Crisis Hotlines Offer Glimpse Of Mental Health In The Pandemic : Shots - Health News People are calling crisis hotlines in greater numbers, complaining of more complex struggles. What these lines are seeing offers a window into the emotional struggles Americans face.
NPR logo

Flood Of Calls And Texts To Crisis Hotlines Reflects Americans' Rising Anxiety

  • Download
  • <iframe src="https://www.npr.org/player/embed/847841791/848666670" width="100%" height="290" frameborder="0" scrolling="no" title="NPR embedded audio player">
  • Transcript
Flood Of Calls And Texts To Crisis Hotlines Reflects Americans' Rising Anxiety

Flood Of Calls And Texts To Crisis Hotlines Reflects Americans' Rising Anxiety

  • Download
  • <iframe src="https://www.npr.org/player/embed/847841791/848666670" width="100%" height="290" frameborder="0" scrolling="no" title="NPR embedded audio player">
  • Transcript

MARY LOUISE KELLY, HOST:

As Americans try to deal with the ongoing effects of the pandemic - isolation, anxiety, stress, to name a few - the crisis centers that help people are themselves in crisis. Not only are needs greater, the problems are more acute and complex. NPR's Yuki Noguchi reports those calls offer a window into the emotional struggles Americans are facing.

YUKI NOGUCHI, BYLINE: Normally, Laura Mayer helps suicidal callers find the nearest hospital emergency room. But in a pandemic, that's now a crisis counselor's advice of last resort.

LAURA MAYER: It's a difficult decision because we do know that by sending them into an overburdened health care system, they may or may not get the treatment that they need. The resources may or may not be there. And we're exposing them to the illness.

NOGUCHI: So instead, counselors are devoting much more time to each caller, offering ad hoc therapy, coaxing them to talk through their pain. But, of course, these days, that pain often has many sources - lost jobs, severed relationships and sick family. Mayer is director of PRS CrisisLink in Oakton, Va. It's one of many centers taking calls for the National Suicide Prevention Lifeline. She says call volumes are up, but that's not even the biggest challenge.

MAYER: That type of call and the seriousness of the call is very different this year than it was in previous years. There's environmental issues, internal issues, family issues, difficult things. It's never one thing.

NOGUCHI: As people grapple with fear, loneliness and grief at global scale, those stresses are showing up on crisis hotlines. The Substance Abuse and Mental Health Services Administration saw a five-fold increase in its help line in March. Mental health problems, in other words, are multiplying. Volunteer counselors and good Samaritans are lining up to help, but Mayer says those offering this kind of support end up needing support themselves.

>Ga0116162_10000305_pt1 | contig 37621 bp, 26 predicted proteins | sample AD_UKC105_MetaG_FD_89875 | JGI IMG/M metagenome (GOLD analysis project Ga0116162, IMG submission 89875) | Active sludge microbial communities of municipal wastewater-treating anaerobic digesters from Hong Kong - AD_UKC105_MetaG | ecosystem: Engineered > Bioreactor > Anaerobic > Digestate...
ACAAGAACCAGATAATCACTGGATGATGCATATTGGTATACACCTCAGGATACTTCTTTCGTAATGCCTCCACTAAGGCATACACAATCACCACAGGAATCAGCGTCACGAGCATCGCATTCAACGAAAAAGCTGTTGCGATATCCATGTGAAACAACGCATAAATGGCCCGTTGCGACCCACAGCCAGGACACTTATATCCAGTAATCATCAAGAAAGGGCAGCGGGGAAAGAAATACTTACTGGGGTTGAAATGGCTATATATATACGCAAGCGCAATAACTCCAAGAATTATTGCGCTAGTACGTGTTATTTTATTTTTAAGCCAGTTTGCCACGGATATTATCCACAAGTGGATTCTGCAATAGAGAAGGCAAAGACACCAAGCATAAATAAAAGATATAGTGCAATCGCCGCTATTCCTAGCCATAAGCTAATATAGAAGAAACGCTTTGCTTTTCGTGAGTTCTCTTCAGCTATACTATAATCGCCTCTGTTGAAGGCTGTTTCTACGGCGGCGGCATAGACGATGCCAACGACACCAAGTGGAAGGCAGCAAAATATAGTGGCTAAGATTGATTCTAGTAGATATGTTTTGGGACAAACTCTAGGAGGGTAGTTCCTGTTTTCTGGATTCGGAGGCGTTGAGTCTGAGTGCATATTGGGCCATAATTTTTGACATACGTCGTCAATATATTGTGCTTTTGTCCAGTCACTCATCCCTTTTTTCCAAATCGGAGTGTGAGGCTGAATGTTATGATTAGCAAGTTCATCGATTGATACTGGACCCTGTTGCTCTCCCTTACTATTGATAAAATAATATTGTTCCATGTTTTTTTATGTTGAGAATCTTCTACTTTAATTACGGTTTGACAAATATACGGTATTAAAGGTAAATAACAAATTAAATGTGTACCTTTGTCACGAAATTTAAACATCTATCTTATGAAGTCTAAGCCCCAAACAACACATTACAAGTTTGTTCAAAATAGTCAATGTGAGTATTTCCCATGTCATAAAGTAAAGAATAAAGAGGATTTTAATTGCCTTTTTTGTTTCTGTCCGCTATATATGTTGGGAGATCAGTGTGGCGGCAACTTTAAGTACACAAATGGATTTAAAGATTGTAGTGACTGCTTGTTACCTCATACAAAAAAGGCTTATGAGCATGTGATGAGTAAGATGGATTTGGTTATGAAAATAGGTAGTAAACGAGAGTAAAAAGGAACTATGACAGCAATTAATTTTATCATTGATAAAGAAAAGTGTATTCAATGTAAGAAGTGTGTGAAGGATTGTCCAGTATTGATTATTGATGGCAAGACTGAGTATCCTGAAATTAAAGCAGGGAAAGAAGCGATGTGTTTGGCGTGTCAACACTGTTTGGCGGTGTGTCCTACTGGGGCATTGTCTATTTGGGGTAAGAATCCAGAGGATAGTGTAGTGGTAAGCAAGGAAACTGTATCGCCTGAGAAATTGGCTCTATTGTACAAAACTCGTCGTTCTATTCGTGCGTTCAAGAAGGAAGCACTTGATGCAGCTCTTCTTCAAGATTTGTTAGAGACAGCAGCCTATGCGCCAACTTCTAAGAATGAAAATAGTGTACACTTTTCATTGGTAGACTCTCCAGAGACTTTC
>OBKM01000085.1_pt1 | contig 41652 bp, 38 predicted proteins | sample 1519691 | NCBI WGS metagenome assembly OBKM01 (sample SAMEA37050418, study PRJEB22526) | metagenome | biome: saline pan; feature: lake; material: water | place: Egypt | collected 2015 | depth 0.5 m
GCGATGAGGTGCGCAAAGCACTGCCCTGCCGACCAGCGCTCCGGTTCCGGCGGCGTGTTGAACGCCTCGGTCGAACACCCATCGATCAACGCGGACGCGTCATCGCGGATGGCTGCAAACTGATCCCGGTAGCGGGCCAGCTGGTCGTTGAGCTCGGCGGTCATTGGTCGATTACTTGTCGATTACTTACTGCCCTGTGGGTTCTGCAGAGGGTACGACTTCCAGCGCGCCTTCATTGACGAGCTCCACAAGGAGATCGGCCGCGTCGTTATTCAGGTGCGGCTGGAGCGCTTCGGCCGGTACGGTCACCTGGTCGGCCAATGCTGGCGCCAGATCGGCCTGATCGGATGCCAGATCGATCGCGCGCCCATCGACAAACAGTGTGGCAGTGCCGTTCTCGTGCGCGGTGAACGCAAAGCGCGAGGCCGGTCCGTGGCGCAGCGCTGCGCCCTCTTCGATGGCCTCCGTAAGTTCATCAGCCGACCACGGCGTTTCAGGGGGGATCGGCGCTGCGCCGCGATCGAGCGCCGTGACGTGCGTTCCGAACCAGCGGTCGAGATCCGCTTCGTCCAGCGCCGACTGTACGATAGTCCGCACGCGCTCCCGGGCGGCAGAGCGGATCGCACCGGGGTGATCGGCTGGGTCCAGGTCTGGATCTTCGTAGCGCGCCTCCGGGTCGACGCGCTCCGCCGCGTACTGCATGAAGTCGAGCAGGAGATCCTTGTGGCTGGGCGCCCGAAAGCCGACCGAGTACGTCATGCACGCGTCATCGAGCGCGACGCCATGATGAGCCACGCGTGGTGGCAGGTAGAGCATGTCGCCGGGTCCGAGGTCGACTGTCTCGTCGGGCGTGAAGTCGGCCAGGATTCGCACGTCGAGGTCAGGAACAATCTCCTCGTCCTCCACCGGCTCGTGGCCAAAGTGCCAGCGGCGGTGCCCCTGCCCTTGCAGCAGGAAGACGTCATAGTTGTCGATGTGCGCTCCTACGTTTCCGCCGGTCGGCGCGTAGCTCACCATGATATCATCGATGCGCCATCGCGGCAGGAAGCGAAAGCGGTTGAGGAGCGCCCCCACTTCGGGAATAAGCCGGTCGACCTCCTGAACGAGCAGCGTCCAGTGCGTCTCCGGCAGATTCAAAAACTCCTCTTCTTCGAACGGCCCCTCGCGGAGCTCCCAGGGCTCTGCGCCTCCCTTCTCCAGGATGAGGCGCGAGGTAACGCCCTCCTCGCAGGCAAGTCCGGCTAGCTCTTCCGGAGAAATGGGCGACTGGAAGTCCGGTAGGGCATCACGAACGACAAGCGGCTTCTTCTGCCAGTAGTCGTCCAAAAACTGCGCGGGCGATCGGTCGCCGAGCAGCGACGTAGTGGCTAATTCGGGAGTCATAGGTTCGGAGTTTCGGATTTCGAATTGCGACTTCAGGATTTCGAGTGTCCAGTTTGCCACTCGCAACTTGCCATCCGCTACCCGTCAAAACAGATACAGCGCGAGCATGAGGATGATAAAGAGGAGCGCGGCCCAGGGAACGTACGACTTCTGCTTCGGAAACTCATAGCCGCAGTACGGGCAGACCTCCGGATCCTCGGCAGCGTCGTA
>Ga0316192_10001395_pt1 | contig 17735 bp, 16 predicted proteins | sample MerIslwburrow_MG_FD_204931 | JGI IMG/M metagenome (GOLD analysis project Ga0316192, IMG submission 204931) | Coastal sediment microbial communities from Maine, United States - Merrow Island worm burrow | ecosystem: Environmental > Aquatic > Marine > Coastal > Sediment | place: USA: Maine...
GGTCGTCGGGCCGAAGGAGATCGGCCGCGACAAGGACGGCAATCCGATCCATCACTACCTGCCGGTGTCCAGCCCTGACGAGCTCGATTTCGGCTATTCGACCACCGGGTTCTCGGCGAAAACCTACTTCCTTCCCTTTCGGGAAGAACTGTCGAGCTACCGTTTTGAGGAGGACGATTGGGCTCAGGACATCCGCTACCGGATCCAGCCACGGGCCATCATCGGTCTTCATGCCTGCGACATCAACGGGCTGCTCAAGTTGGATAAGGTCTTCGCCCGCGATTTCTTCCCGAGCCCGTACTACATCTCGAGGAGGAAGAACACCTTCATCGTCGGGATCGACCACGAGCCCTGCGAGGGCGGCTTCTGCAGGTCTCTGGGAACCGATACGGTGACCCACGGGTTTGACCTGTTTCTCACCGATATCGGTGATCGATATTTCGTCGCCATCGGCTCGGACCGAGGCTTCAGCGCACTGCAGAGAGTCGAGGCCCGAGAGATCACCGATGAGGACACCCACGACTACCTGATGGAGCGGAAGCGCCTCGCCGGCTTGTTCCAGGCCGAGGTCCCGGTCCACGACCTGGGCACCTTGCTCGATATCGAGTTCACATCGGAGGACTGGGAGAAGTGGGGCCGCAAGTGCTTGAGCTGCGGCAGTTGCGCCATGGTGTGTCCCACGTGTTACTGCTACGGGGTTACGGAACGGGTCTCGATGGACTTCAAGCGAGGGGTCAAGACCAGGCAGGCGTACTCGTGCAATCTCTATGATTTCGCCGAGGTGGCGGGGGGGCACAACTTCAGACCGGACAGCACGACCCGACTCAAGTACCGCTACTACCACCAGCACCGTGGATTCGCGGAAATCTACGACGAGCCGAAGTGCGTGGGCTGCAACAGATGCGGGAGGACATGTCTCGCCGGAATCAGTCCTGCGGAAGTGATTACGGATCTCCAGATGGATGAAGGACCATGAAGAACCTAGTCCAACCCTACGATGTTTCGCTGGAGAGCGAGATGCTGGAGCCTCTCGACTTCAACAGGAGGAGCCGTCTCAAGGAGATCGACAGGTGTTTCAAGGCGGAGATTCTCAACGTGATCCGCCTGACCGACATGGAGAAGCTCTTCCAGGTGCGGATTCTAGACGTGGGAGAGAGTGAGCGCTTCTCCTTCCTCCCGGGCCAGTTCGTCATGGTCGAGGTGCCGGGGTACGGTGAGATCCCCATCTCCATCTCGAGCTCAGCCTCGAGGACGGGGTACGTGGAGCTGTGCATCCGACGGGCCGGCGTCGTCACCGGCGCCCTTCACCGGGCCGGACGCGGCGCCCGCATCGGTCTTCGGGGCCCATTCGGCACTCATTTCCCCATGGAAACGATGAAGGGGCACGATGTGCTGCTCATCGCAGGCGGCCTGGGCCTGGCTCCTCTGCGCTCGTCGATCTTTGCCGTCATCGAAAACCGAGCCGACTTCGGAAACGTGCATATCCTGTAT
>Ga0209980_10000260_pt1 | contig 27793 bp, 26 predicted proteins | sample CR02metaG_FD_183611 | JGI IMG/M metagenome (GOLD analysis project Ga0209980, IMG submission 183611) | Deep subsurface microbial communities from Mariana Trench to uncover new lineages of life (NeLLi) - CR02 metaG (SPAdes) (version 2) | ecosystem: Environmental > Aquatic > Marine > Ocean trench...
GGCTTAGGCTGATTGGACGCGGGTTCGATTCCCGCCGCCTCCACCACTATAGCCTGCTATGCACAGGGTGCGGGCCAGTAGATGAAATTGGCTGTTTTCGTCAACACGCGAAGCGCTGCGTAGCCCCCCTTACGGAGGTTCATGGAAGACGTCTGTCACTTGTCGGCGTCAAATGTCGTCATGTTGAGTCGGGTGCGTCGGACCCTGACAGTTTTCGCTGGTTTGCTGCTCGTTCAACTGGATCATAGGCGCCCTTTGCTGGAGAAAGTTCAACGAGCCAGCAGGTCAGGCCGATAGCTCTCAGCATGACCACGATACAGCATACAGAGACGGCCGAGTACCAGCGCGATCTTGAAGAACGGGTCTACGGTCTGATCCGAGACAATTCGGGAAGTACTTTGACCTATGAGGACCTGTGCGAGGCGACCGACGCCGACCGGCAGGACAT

MAYER: This illness is starting to impact each of our crisis workers and counselors themselves personally. And so we're dealing with the crisis outside of our homes. And we're now dealing with the crisis inside of our homes. And so everyone is kind of a client right now, and that's been really challenging.

NOGUCHI: It's the same at other hotlines. Nancy Lublin is CEO and founder of The Crisis Text Line, which has seen volumes increase 40% since the pandemic.

NANCY LUBLIN: This echo of the physical virus, the mental health echo, we fear is going to last a very long time and that the intensity will remain.

NOGUCHI: Initially, traffic spiked over anxiety about the virus itself. That shifted to complaints of isolation. Now, texters talk of depression and grief.

LUBLIN: We have doubled the number of conversations that are about grief. The top two words that we see there are grandma and grandpa.

NOGUCHI: And it's no longer just young people. Adults complain of loneliness, sexual abuse and eating disorders.

LUBLIN: We're seeing it's the people over the age of 35 who are increasing at a higher percentage of our volume. For the first time, we're seeing people over the age of 60 texting us.

NOGUCHI: Lublin says texting is ideal for those stuck at home with no personal space.

LUBLIN: You don't have to find a quiet space where no one else can hear you.

NOGUCHI: And for some, that's the only form of escape.

LUBLIN: We've had a 74% increase in domestic violence conversations. We see words like trapped, hurt.

NOGUCHI: Many shelters have shut down. Some rely on their own hotlines instead. That's true for the Salvation Army in Philadelphia. Arielle Curry is director of its anti-human trafficking program. Many of her clients can't afford cellphones and have lost touch. Those that remain in contact are in dire straits, often suicidal. Curry says addressing those acute needs by phone is frustrating.

ARIELLE CURRY: How do you do that when you can't, one, comfort someone to lock them in their eyes and support them face to face and show your body language, that you're there and you're supporting them?

NOGUCHI: Sometimes it's hard, she admits, not to feel helpless and hopeless herself. Yuki Noguchi, NPR News.

KELLY: And a reminder that if you or someone you know is in crisis, please call a crisis hotline like the National Suicide Prevention Lifeline. Their number is 1-800-273-8255.

Copyright © 2020 NPR. All rights reserved. Visit our website terms of use and permissions pages at www.npr.org for further information.

NPR transcripts are created on a rush deadline by Verb8tm, Inc., an NPR contractor, and produced using a proprietary transcription process developed with NPR. This text may not be in its final form and may be updated or revised in the future. Accuracy and availability may vary. The authoritative record of NPR’s programming is the audio record.